During this rush toward development, fraud became the order of the day. The state of Georgia developed a land lotter to alleviate the issue. Tharp said people went in and waited to see if their names were drawn. If a person’s name was drawn, there was another drawing for a piece of land. The winner in that lottery would simply pay a small fee and the land was his.

Included in the exhibit are maps reflecting the lottery, as well as a small-scale barrel containing slips of paper bearing the actual names of people from the lottery drawings in the 1800s. Visitors touring the exhibit can pull the names out, lottery-style, and read who received what , then compare the land awarded to the maps on display.

Tharp said this portion of the exhibit is key to gaining knowledge about more than just history.

“It’s important for not just history but for genealogy as well, and helps you understand how the state was really settled,” he said.

One of the larger maps in the exhibit is a soil map of Bulloch County from 1910. It is displayed near a winnowing machine, circa 1900, and a cotton basket from Glascock County.  Bulloch County was an important agriculture center for the early 19th century for the state.

As a part of this portion of the exhibit, a small-scare wooden cotton gin is on display, along with some cotton that visitors can run through the gin to gain understanding of the process. The model was made by a carpenter at GSU, Tharp said, using plans from The Eli Whitney Museum. The map displayed with the gin is from 1891, and shows the percentage of the population in each county that were slaves.

By the mid-19th century, maps were being used more for travel. The exhibit reflects this, showing the development of roads in the state, as well as canals and railroads. On display is a map from 1922 showing the railways throughout the state of Georgia, the primary mode of transportation at the time.

As highways across the state were developed, travel by rail began to decrease. The last section of the exhibit takes a look at highways and tourism. In Statesboro, known in the 1950s as The Tourist City, that meant Highway 301.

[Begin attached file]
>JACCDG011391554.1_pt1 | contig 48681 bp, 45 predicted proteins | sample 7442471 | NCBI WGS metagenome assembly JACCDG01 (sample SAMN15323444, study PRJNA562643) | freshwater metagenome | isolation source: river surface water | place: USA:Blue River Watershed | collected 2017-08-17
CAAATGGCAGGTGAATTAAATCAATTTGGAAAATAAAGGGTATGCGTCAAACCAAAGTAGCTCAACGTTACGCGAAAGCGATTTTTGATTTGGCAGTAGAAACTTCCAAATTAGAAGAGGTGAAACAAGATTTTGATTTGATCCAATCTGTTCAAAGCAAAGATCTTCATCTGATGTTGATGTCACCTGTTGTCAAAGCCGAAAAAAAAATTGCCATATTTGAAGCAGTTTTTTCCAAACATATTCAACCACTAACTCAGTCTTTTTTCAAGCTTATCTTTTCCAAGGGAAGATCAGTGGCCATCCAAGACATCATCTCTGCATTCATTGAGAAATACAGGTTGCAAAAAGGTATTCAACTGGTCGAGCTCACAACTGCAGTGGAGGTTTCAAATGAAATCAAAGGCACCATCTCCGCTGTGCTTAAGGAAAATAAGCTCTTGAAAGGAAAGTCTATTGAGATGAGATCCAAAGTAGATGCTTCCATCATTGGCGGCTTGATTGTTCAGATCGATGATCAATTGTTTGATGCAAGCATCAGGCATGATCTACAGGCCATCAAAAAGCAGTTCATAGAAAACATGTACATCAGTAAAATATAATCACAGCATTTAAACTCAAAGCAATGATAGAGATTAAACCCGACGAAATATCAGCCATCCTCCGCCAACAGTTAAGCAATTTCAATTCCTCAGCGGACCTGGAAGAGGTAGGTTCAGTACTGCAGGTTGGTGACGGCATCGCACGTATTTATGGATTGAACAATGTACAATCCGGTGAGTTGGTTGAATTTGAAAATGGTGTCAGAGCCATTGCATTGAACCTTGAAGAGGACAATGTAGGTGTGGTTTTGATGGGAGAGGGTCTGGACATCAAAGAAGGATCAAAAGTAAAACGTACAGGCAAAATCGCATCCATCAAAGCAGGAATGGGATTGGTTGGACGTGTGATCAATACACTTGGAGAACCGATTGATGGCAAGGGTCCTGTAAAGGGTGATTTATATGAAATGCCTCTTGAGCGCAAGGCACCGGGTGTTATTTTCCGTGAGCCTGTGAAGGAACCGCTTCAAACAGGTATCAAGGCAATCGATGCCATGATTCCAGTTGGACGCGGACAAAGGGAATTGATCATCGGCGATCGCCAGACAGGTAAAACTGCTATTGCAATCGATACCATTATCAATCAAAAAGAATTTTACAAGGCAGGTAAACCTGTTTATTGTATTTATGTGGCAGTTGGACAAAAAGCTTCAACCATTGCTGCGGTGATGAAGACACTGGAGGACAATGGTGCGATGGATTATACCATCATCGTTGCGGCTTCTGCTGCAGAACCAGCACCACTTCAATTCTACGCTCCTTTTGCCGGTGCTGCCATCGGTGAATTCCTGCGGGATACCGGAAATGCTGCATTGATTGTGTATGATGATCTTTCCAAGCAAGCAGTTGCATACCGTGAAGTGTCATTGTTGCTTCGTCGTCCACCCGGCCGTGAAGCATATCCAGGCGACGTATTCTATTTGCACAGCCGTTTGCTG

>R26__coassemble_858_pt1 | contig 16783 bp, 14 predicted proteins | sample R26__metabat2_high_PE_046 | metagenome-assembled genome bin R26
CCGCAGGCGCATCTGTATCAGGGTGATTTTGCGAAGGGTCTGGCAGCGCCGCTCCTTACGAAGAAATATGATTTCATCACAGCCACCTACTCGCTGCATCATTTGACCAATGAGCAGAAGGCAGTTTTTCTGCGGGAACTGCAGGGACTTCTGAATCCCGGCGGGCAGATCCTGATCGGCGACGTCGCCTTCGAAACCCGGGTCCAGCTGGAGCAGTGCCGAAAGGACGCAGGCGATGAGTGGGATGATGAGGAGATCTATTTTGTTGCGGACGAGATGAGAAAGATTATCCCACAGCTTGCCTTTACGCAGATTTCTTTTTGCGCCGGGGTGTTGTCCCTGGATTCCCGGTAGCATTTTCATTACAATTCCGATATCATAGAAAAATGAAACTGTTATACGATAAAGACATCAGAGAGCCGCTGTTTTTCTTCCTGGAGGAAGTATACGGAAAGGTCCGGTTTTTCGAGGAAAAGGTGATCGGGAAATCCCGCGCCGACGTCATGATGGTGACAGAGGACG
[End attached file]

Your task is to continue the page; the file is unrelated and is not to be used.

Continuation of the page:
“It became the one place that was really reliable to get a good, clean motel, to get a good restaurant, to get your car repaired,” Tharp said. “That wasn’t true in other communities up and down 301. So we gained a reputation for that and it was really a place that people stayed for a long time.”

Included with this portion of the exhibit is a Rand-McNally atlas, donated by a former student at Georgia Southern. The atlas shows Georgia Southern in the wrong place. The student noticed this, wrote Rand-McNally, and pointed it out. After the atlas-maker researched the claim, they found it was true, apologized, and responded that the error would be corrected in the 1994 atlas. It’s been correct ever since.

The final portion of the exhibit is all about the Blue Mile Project, and the development planned that will rejuvenate the section of South Main Street along Highway 301 that connects Georgia Southern to historic downtown Statesboro.

The announcement that Statesboro had won $1 million for the revitalization of South Main Street came while the students were working on the exhibit.

The exhibit will be in place at the CVB until April 2018. For more information, go online at